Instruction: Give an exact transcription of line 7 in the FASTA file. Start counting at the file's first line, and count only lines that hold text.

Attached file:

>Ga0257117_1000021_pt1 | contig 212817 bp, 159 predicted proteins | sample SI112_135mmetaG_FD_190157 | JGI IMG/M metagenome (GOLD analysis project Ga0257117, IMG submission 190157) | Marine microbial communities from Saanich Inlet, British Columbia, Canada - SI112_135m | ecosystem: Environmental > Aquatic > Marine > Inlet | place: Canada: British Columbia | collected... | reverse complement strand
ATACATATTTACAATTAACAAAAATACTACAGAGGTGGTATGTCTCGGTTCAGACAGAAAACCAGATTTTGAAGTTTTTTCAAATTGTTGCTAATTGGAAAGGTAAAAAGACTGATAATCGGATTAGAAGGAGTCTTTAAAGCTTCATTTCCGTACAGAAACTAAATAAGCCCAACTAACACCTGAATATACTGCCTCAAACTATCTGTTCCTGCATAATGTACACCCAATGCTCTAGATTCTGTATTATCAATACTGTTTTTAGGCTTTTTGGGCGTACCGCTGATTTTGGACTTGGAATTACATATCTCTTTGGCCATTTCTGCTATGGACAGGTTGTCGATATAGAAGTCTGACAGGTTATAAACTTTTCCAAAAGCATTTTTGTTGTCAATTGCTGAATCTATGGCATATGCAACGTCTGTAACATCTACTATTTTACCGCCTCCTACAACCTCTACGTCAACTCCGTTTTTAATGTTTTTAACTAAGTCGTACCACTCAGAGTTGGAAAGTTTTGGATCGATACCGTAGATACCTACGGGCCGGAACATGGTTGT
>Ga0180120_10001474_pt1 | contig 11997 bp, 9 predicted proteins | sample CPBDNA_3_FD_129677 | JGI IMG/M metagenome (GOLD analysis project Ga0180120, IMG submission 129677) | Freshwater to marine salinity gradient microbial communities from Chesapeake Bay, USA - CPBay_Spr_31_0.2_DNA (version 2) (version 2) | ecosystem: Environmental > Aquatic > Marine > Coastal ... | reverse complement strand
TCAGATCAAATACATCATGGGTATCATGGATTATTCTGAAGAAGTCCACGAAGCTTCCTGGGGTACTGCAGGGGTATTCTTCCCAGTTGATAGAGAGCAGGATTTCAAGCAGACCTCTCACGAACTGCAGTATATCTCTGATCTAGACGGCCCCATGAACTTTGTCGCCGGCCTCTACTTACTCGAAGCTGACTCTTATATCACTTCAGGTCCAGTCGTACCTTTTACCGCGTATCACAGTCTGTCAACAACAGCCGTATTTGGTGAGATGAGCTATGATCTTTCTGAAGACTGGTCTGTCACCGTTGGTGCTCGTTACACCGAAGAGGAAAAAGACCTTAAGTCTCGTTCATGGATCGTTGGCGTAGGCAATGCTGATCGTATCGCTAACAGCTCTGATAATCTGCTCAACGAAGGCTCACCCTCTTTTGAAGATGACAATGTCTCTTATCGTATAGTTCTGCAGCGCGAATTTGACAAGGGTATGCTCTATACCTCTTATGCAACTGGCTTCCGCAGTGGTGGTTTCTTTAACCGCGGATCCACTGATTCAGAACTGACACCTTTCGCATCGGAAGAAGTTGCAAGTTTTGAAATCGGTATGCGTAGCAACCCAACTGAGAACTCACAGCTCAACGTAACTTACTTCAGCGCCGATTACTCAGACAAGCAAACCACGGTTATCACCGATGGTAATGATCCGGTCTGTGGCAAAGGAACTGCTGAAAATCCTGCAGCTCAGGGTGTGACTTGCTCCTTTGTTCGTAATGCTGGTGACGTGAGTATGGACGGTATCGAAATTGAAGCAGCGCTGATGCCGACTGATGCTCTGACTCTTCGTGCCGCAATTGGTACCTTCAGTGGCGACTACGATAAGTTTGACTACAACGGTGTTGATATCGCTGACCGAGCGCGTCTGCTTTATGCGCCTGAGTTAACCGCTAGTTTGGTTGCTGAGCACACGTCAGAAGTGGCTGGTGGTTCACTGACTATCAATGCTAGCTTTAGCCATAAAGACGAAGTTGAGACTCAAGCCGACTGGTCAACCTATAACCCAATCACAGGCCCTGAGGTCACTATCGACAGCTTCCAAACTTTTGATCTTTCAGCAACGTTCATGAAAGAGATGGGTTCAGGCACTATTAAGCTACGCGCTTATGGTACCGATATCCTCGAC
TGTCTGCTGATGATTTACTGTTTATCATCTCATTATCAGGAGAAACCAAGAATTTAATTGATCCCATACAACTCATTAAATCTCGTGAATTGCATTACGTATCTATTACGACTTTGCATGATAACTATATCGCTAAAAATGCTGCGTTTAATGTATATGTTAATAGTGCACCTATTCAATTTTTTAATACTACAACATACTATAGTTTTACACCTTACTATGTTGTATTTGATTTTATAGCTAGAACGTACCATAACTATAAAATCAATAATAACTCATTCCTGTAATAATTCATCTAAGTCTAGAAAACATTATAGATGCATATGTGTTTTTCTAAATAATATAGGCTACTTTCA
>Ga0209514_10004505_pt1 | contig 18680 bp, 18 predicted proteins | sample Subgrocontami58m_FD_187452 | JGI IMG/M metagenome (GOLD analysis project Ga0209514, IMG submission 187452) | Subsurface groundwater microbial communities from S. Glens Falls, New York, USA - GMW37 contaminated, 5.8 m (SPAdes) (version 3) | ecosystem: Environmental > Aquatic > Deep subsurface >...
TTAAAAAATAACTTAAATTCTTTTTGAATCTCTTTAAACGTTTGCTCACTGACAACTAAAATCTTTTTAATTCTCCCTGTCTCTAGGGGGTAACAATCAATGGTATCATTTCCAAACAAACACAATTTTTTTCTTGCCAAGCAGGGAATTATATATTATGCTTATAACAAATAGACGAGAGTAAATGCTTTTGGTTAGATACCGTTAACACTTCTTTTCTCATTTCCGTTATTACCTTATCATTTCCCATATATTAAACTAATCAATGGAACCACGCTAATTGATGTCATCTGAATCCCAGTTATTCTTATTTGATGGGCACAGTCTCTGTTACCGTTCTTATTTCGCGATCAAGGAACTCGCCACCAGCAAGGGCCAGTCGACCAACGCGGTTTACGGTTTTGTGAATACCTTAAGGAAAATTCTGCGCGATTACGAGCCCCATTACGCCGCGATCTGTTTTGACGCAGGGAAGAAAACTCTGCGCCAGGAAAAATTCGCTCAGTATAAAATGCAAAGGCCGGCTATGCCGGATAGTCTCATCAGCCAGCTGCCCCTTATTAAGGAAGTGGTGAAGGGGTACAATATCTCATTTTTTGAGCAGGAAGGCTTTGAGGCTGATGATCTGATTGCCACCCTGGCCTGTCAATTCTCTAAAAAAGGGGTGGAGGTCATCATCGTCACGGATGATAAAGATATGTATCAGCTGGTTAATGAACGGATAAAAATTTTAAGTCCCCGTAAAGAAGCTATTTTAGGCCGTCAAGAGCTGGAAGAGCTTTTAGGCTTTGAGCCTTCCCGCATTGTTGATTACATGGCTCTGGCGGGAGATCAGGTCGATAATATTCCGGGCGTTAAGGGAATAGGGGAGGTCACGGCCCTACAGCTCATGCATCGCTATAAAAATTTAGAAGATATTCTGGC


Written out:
TTAAAAAATAACTTAAATTCTTTTTGAATCTCTTTAAACGTTTGCTCACTGACAACTAAAATCTTTTTAATTCTCCCTGTCTCTAGGGGGTAACAATCAATGGTATCATTTCCAAACAAACACAATTTTTTTCTTGCCAAGCAGGGAATTATATATTATGCTTATAACAAATAGACGAGAGTAAATGCTTTTGGTTAGATACCGTTAACACTTCTTTTCTCATTTCCGTTATTACCTTATCATTTCCCATATATTAAACTAATCAATGGAACCACGCTAATTGATGTCATCTGAATCCCAGTTATTCTTATTTGATGGGCACAGTCTCTGTTACCGTTCTTATTTCGCGATCAAGGAACTCGCCACCAGCAAGGGCCAGTCGACCAACGCGGTTTACGGTTTTGTGAATACCTTAAGGAAAATTCTGCGCGATTACGAGCCCCATTACGCCGCGATCTGTTTTGACGCAGGGAAGAAAACTCTGCGCCAGGAAAAATTCGCTCAGTATAAAATGCAAAGGCCGGCTATGCCGGATAGTCTCATCAGCCAGCTGCCCCTTATTAAGGAAGTGGTGAAGGGGTACAATATCTCATTTTTTGAGCAGGAAGGCTTTGAGGCTGATGATCTGATTGCCACCCTGGCCTGTCAATTCTCTAAAAAAGGGGTGGAGGTCATCATCGTCACGGATGATAAAGATATGTATCAGCTGGTTAATGAACGGATAAAAATTTTAAGTCCCCGTAAAGAAGCTATTTTAGGCCGTCAAGAGCTGGAAGAGCTTTTAGGCTTTGAGCCTTCCCGCATTGTTGATTACATGGCTCTGGCGGGAGATCAGGTCGATAATATTCCGGGCGTTAAGGGAATAGGGGAGGTCACGGCCCTACAGCTCATGCATCGCTATAAAAATTTAGAAGATATTCTGGC